NEW YORK  - Psychotherapy focused on spirituality and finding meaning may help improve quality of life and well-being in terminally ill cancer patients, suggests a new study from a large cancer treatment center.

The talk therapy sessions only seemed to provide a short-term benefit — though researchers said that was reasonable given that many of the study participants were near the end of their lives, with progressively worsening disease. The study’s lead author said that while hospice and palliative care doctors and nurses are well-versed in treating pain and nausea, for example, there hasn’t been definitive evidence on the treatment of non-physical symptoms in very ill patients. “What palliative care clinicians have not had up until now are interventions that have shown some effectiveness in dealing with issues like loss of meaning, feeling demoralized (and) a loss of sense of spiritual well-being,” said Dr. William Breitbart, from New York’s Memorial Sloan-Kettering Cancer Center.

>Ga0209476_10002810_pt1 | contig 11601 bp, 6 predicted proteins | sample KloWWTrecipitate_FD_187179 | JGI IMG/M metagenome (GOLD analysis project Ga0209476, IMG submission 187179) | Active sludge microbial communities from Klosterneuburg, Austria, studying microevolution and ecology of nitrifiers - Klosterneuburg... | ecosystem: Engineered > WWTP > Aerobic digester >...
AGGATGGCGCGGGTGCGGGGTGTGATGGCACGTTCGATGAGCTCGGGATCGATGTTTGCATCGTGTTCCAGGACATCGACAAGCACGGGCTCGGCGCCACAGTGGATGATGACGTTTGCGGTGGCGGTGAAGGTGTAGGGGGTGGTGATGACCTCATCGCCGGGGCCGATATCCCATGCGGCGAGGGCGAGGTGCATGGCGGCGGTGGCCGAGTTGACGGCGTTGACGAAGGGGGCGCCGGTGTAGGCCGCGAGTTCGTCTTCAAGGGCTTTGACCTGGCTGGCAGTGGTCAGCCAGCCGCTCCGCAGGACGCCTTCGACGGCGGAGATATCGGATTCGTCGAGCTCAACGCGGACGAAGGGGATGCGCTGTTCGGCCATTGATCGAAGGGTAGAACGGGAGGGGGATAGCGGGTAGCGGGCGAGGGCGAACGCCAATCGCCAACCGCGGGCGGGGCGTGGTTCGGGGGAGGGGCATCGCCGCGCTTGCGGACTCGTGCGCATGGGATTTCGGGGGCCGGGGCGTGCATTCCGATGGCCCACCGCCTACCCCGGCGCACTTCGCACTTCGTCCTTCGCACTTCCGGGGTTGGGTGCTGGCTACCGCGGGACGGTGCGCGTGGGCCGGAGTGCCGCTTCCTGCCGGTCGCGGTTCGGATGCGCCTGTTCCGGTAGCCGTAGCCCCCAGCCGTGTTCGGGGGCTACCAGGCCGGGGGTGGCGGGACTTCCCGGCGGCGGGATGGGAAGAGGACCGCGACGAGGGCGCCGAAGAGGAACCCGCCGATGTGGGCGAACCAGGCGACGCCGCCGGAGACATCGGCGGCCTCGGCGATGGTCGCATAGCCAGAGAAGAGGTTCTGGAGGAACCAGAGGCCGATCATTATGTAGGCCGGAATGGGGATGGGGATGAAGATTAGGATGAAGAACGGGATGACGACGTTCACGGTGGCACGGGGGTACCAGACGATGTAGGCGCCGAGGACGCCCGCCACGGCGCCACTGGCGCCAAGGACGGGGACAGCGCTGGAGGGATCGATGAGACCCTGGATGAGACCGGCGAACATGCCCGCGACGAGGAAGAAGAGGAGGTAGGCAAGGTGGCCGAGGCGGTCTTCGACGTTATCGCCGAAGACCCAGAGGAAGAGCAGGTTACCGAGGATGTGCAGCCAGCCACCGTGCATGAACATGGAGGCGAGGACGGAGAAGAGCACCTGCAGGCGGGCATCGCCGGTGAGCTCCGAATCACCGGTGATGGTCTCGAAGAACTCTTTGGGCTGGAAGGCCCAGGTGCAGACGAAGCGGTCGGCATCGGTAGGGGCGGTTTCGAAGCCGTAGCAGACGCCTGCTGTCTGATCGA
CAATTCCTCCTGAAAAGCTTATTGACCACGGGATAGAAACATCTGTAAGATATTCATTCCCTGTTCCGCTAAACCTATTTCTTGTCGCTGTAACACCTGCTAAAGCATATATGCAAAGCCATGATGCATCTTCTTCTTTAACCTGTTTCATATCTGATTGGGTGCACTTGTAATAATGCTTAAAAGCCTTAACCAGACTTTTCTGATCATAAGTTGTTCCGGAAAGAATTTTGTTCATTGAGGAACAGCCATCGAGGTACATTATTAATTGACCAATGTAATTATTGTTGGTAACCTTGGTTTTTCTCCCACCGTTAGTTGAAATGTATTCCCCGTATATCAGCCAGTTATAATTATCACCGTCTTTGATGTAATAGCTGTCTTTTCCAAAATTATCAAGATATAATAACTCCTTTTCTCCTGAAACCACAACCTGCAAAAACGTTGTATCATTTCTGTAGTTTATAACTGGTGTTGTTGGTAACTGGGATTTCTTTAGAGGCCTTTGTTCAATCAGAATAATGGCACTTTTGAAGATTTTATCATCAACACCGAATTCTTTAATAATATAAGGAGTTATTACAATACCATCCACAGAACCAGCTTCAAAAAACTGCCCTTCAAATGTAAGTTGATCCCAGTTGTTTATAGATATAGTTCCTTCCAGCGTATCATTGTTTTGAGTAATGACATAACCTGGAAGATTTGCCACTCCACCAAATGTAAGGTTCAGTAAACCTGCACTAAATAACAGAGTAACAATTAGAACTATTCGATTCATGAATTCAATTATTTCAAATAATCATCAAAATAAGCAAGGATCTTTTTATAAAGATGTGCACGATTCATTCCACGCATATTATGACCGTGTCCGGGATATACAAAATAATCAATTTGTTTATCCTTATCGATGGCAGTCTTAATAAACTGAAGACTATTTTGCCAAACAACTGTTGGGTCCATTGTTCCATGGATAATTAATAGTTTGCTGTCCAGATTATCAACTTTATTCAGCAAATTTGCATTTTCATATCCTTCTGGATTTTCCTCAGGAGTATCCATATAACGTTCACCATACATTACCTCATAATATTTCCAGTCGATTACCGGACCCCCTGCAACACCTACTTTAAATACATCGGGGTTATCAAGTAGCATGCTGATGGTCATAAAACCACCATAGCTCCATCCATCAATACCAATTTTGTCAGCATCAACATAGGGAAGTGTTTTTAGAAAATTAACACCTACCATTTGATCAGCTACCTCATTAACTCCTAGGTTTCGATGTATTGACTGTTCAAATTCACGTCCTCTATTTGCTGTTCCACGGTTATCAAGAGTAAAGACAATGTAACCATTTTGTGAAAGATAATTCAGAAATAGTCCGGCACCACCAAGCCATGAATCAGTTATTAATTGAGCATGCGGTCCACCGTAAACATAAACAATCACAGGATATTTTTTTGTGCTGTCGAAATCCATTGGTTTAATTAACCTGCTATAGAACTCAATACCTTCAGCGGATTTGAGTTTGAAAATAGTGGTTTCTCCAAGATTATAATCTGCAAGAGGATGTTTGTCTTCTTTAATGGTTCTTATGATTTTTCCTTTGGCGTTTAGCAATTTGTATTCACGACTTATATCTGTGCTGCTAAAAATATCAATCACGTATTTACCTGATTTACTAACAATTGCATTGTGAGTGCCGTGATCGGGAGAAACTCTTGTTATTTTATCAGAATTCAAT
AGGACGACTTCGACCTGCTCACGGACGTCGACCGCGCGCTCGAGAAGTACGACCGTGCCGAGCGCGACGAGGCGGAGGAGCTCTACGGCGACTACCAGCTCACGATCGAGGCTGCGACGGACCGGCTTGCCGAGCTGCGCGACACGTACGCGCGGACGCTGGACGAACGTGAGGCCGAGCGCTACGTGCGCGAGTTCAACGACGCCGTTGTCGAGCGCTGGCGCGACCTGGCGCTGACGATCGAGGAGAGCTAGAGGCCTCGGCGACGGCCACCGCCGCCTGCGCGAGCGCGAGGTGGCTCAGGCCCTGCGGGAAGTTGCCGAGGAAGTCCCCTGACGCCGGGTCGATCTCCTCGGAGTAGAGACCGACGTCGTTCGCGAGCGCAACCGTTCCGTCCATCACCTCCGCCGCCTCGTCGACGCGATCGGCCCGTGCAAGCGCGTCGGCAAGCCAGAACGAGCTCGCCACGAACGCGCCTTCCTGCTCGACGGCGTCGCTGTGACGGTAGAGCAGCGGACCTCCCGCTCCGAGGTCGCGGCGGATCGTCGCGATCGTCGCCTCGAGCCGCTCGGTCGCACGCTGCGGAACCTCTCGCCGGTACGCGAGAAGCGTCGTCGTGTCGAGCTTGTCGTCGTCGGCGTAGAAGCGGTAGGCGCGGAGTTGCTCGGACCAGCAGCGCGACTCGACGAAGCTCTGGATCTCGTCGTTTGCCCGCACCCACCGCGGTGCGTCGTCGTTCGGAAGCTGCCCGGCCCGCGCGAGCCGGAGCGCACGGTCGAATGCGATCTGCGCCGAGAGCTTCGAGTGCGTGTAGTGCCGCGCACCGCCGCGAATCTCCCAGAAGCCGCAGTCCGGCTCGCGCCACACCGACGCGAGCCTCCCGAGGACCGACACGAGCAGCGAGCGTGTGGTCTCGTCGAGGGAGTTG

“This is a new tool,” he told Reuters Health. “It gives more structure to what people are already attempting to do.” Breitbart said that many hospitals and hospices offer terminal patients access to a clergyman or chaplain, but meaning-centered discussions with a psychotherapist could be an option for patients who don’t relate to a religious figure.

“This is a much more secular intervention based on a universal kind of language of meaning,” he added.

In his team’s study, 120 patients with stage 3 or 4 cancer — most commonly breast or colon cancer — were randomly assigned to attend seven hour-long sessions with a psychotherapist or to spend the same amount of time with a massage therapist.